From Word Genius
Language is constantly evolving, but nothing speeds up the addition of new words to the dictionary as technology. Over the past several decades, the internet has introduced plenty of new terms to describe emerging technology and trends, or else updating definitions that are already in the lexicon.
A few decades ago, “mouse” and “web” meant a rodent and a spider’s creation, respectively. However, even the least-tech-savvy among us should know these basic tech terms.
Smart, brainy, and tech-savvy folks probably consider themselves part of the digerati — a term referring to the elite of digitalization. Try it out on your company’s IT lead next time you see them. They may even blush at the compliment.
Internet domain names are a hot commodity and fetch anywhere from hundreds to tens of thousands of dollars. Savvy investors have snapped up vast libraries of domain names with no intent of building a site with them — instead hoping for an investor to pay big bucks for that perfect dot-com domain.
The old adage, “If it seems too good to be true, it probably is” is applicable to the downloading experience. If you’ve ever installed a seemingly free piece of software only to have it incessantly remind you through pop-ups or banners to actually install a paid version of the program, then you’ve encountered nagware. The name comes from the verb “nag” — meaning to bother or implore.
Whether it’s long work weeks or online shopping sprees, the rise of computer culture keeps us chained to the mouse. Never mind being a couch potato; If you’re equally addicted to your laptop, you might earn the label of “mouse potato” instead.
We’re not talking about your local butcher here. If the virtual world is known as cyberspace, consider this where the rest of us occupy our time when we’re not online. Another word for meatspace — reality.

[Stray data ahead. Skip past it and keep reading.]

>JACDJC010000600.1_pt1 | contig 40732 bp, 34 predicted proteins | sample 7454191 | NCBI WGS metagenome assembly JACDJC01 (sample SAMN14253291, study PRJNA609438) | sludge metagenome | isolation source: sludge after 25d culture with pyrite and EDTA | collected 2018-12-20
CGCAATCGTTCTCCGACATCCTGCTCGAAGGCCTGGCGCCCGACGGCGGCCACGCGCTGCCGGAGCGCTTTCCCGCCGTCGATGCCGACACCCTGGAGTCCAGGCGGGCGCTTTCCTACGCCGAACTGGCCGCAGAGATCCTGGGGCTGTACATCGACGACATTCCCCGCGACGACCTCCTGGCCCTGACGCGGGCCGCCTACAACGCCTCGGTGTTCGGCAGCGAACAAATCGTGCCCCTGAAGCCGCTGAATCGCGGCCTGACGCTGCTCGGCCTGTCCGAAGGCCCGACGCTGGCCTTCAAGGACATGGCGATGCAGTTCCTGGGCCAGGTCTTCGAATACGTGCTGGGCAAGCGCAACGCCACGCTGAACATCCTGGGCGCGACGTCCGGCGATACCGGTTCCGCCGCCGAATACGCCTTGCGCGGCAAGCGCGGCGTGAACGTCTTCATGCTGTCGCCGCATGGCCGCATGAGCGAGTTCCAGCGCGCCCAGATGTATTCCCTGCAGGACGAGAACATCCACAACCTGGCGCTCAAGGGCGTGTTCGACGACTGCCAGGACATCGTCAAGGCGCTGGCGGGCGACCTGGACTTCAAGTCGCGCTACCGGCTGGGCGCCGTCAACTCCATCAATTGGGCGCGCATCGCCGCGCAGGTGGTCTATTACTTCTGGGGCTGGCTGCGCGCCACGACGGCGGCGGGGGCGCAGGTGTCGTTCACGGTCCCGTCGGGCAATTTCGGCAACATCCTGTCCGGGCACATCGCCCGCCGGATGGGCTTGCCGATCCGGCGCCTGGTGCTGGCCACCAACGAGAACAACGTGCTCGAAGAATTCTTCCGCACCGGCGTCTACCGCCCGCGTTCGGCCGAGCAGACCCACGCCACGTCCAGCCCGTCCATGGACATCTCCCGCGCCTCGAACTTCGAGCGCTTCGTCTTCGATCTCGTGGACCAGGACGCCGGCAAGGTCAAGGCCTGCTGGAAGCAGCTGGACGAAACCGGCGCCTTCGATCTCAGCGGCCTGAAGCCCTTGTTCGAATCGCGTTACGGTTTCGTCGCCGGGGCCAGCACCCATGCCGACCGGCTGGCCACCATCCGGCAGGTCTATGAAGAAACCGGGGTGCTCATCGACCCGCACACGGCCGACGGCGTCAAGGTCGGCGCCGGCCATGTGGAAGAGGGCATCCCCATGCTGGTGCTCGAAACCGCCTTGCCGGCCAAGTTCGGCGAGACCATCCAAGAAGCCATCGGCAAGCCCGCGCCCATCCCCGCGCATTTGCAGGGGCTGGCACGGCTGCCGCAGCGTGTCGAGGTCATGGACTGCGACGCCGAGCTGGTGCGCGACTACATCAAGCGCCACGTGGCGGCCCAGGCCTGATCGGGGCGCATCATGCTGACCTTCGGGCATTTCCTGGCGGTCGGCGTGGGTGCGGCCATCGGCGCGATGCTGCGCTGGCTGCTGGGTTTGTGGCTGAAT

Possibly said with the same tone as “Millennial” or “Gen Z”, a “screenager” is a slightly derisive title applied to teens and 20-somethings with a penchant for computers, both in terms of time spent and tech savviness. It’s not limited to a specific generation, but a screenager could very well grow into a computer engineer or IT technician.
This slightly rude term combines the words “video” and “idiot” becoming somewhat synonymous with a “couch potato.” Today it’s associated with YouTube or Netflix binging, but this word isn’t particularly new. It was first used in the 1940s, in reference to the rise of televisions in the home (and the people who became addicted to them).
Hunt and Peck
Unlike the rest of this computer lingo, “hunt and peck” is for the decidedly less tech-savvy people. It refers to a style of typing where only one or two fingers search the keyboard for each letter, rather than placing all fingers in proper touch-typing format.